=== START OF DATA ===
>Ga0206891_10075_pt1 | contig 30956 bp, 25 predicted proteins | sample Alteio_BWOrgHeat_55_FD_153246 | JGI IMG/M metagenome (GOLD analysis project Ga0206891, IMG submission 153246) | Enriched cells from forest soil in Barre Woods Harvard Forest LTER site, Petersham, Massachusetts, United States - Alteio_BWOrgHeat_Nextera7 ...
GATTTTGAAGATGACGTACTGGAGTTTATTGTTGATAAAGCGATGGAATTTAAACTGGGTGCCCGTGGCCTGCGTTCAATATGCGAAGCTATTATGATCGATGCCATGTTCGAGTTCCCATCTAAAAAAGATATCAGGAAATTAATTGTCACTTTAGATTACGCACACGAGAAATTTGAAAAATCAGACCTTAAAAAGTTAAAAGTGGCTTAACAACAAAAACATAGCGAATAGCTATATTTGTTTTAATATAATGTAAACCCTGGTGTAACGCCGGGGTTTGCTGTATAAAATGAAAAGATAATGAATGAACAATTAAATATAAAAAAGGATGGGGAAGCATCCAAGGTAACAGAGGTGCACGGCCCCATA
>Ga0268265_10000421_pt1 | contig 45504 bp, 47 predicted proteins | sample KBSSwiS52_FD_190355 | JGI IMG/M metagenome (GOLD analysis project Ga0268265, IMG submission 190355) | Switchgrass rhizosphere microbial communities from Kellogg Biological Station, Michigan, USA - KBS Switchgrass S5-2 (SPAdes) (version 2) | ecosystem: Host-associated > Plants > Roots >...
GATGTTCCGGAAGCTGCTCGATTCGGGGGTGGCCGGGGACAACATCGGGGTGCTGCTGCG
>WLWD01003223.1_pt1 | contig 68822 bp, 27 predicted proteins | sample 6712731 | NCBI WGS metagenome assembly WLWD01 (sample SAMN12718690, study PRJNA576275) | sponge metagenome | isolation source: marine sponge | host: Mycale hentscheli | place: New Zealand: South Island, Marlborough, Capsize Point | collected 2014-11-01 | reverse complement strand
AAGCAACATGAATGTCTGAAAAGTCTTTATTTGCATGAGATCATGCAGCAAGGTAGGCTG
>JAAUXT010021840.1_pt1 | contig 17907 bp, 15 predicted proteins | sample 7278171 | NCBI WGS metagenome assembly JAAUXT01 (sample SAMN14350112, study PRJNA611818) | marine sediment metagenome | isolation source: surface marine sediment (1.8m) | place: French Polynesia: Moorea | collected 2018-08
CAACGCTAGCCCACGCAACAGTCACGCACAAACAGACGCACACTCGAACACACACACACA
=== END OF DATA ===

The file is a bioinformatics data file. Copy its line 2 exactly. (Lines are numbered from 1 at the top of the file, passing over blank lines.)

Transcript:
GATTTTGAAGATGACGTACTGGAGTTTATTGTTGATAAAGCGATGGAATTTAAACTGGGTGCCCGTGGCCTGCGTTCAATATGCGAAGCTATTATGATCGATGCCATGTTCGAGTTCCCATCTAAAAAAGATATCAGGAAATTAATTGTCACTTTAGATTACGCACACGAGAAATTTGAAAAATCAGACCTTAAAAAGTTAAAAGTGGCTTAACAACAAAAACATAGCGAATAGCTATATTTGTTTTAATATAATGTAAACCCTGGTGTAACGCCGGGGTTTGCTGTATAAAATGAAAAGATAATGAATGAACAATTAAATATAAAAAAGGATGGGGAAGCATCCAAGGTAACAGAGGTGCACGGCCCCATA